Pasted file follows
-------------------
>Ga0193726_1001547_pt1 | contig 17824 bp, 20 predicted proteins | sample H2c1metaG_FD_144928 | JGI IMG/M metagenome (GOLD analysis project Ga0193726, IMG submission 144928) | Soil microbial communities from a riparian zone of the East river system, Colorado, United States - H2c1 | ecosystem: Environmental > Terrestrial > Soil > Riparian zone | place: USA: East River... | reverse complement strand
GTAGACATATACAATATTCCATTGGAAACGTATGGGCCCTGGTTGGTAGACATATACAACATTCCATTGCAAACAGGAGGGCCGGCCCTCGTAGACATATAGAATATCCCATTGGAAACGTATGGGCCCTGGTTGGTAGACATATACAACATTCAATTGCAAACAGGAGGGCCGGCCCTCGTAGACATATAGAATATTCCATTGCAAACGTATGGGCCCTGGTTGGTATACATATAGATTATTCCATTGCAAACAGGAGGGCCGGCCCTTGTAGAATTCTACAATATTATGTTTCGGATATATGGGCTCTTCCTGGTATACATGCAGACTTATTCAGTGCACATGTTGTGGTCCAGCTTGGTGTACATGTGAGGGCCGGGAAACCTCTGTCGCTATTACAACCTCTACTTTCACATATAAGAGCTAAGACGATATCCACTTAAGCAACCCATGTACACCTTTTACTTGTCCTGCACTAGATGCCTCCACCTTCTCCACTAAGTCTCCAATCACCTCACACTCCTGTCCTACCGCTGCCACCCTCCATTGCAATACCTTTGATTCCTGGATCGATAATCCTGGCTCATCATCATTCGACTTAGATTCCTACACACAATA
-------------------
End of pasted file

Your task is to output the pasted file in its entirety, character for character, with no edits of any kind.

>Ga0193726_1001547_pt1 | contig 17824 bp, 20 predicted proteins | sample H2c1metaG_FD_144928 | JGI IMG/M metagenome (GOLD analysis project Ga0193726, IMG submission 144928) | Soil microbial communities from a riparian zone of the East river system, Colorado, United States - H2c1 | ecosystem: Environmental > Terrestrial > Soil > Riparian zone | place: USA: East River... | reverse complement strand
GTAGACATATACAATATTCCATTGGAAACGTATGGGCCCTGGTTGGTAGACATATACAACATTCCATTGCAAACAGGAGGGCCGGCCCTCGTAGACATATAGAATATCCCATTGGAAACGTATGGGCCCTGGTTGGTAGACATATACAACATTCAATTGCAAACAGGAGGGCCGGCCCTCGTAGACATATAGAATATTCCATTGCAAACGTATGGGCCCTGGTTGGTATACATATAGATTATTCCATTGCAAACAGGAGGGCCGGCCCTTGTAGAATTCTACAATATTATGTTTCGGATATATGGGCTCTTCCTGGTATACATGCAGACTTATTCAGTGCACATGTTGTGGTCCAGCTTGGTGTACATGTGAGGGCCGGGAAACCTCTGTCGCTATTACAACCTCTACTTTCACATATAAGAGCTAAGACGATATCCACTTAAGCAACCCATGTACACCTTTTACTTGTCCTGCACTAGATGCCTCCACCTTCTCCACTAAGTCTCCAATCACCTCACACTCCTGTCCTACCGCTGCCACCCTCCATTGCAATACCTTTGATTCCTGGATCGATAATCCTGGCTCATCATCATTCGACTTAGATTCCTACACACAATA